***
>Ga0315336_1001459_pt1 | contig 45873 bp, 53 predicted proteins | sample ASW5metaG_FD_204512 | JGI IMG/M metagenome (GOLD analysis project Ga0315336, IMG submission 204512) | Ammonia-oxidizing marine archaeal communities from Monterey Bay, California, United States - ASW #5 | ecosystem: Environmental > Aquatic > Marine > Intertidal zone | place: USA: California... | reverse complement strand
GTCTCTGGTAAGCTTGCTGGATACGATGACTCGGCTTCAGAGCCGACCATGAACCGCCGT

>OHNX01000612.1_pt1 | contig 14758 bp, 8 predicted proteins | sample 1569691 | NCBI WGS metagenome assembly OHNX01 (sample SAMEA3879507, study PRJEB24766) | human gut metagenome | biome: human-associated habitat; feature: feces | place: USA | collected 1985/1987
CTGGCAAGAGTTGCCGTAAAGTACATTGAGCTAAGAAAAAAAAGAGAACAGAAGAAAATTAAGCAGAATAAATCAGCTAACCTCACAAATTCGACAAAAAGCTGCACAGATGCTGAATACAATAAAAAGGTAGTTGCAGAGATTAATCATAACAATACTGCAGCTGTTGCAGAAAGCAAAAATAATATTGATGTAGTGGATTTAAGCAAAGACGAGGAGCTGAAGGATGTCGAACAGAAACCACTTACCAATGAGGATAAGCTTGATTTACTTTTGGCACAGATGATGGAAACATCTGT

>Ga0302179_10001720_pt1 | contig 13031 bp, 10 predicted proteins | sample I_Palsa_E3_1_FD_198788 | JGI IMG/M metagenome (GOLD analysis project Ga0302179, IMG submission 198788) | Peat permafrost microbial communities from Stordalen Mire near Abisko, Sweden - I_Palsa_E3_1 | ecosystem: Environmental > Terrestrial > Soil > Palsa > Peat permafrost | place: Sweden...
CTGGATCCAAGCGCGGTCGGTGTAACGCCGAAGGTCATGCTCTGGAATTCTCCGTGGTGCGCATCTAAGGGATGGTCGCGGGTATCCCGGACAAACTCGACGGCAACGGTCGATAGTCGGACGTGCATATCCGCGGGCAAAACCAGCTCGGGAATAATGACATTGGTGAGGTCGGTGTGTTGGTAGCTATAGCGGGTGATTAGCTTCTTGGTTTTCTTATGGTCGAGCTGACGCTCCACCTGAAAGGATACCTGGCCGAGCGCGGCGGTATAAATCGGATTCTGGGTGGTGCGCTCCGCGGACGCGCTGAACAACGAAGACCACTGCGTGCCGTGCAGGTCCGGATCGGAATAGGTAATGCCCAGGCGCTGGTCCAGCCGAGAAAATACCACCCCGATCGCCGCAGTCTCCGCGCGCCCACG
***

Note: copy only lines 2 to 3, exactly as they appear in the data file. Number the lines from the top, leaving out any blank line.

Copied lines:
GTCTCTGGTAAGCTTGCTGGATACGATGACTCGGCTTCAGAGCCGACCATGAACCGCCGT

>OHNX01000612.1_pt1 | contig 14758 bp, 8 predicted proteins | sample 1569691 | NCBI WGS metagenome assembly OHNX01 (sample SAMEA3879507, study PRJEB24766) | human gut metagenome | biome: human-associated habitat; feature: feces | place: USA | collected 1985/1987